When I cast a shadow on my NPR model, I found that there were always some areas of bump that would not receive the shadow, So I seperate the part of the mesh that went wrong. As shown in the picture below, there is one area in the middle that does not receive the shadow. Basically, I use a plane as a shield, and use the sun light to cast shadow in the node. If I don't use nodes, the shadow is fine, So I'm sure there's something wrong with the shadow of my nodes setting. Who can tell me what I did wrong? I will upload the .blender file soon
Your shadow is working correctly. The problem is that lighting in blender internal/GLSL has several parts to it. Shadows (cast by other objects that block light sources) are one part, separate from shading (an object getting darker where it faces away from a light source). In other words, using just the "Shadow" output of the lamp data node will allow other objects to cast shadows on the material, but not allow the object to cast shadows on itself.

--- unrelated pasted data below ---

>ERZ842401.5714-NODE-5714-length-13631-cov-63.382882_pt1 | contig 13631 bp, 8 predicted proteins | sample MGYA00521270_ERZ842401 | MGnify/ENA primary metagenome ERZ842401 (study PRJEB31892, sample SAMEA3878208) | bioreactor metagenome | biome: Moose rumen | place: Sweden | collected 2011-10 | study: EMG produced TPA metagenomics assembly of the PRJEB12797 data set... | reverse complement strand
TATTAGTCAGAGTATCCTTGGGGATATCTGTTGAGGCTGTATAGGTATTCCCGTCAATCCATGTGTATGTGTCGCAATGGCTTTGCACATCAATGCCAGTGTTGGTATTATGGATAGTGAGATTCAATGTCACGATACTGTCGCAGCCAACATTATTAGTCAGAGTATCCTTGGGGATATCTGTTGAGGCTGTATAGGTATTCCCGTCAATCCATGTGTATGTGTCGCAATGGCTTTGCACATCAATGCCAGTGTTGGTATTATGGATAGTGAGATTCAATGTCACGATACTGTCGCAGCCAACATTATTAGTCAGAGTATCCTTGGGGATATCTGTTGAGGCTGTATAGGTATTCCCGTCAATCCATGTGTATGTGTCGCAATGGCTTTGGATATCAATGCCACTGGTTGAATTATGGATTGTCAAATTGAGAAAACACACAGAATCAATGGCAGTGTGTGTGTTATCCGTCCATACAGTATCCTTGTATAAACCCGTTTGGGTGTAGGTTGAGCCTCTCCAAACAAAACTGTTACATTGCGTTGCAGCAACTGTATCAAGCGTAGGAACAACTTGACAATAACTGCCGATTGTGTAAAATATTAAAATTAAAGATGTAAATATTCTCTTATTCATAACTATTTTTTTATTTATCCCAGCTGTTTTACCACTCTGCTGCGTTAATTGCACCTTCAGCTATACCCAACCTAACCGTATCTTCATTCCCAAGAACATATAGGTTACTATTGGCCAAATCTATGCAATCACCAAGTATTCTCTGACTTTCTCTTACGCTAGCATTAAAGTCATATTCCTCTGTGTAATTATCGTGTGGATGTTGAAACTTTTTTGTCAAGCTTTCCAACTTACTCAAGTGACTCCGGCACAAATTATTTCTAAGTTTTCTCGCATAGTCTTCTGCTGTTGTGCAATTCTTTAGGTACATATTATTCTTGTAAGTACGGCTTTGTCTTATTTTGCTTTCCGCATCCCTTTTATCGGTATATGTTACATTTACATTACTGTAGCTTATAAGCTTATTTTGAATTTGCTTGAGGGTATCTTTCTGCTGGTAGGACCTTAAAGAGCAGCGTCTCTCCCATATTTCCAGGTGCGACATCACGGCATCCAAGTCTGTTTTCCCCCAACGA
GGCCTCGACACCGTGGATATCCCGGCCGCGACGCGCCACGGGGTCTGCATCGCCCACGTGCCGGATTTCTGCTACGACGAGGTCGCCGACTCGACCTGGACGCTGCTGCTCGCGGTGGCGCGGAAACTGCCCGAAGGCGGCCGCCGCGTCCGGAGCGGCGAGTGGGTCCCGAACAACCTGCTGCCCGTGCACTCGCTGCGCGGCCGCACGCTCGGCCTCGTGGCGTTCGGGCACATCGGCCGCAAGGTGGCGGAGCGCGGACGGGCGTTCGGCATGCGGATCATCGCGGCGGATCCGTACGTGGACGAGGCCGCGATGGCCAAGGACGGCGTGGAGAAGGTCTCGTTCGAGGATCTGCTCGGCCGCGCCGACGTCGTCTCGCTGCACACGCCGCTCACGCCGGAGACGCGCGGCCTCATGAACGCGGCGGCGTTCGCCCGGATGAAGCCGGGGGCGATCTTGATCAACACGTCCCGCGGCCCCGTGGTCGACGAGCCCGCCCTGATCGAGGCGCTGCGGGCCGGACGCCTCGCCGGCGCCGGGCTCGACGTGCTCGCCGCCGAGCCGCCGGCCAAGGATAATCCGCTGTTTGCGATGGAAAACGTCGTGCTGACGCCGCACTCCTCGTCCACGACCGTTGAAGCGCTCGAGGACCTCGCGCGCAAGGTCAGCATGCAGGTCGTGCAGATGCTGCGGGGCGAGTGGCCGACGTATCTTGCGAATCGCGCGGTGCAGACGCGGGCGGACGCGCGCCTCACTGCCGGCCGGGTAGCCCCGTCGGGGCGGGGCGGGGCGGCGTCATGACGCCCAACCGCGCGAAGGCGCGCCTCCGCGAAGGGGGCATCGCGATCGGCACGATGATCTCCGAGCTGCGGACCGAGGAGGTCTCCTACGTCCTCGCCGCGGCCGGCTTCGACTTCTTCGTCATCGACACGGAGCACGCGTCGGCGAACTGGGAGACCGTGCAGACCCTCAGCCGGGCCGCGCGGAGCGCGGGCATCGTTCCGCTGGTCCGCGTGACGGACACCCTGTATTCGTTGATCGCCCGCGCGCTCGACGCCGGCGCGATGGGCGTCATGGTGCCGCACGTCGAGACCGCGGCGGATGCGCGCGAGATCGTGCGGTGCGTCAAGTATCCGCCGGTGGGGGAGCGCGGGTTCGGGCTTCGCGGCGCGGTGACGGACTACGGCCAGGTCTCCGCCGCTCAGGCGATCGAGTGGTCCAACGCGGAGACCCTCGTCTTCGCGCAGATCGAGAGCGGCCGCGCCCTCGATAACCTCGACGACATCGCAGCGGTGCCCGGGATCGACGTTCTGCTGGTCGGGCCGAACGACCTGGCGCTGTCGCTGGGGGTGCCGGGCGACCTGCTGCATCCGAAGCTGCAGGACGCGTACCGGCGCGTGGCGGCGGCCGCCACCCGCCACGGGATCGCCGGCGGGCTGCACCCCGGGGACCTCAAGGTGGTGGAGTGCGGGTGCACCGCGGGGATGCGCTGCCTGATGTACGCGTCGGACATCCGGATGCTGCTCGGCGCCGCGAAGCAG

The bright spot in the middle of the shadow was there because shadows work by projecting the light-blocking mesh onto the shadowed mesh. The protruding nose on your shadowed mesh was shielding some of it from being touched by that projection; you could say it was like an anti-shadow. If this seems ridiculous to you, you may enjoy the cycles rendering engine.
Thanks to @dixiepig, your answer made me clear: light shadows only work on surfaces with normal angles greater than or equal to 90 degrees. If the Angle between normal and light direction is less than 90 degrees,the face's color will be controlled by the value of the light direction * surface normal direction. As I don't want to cast shadows on the concavoconvex parts of my lips when no other object casts a shadow, which will broke the look of the animated character, finally my solution is: allow the object to cast shadows on itself, but change the normal of some particular area such as lips, now it seems great for me.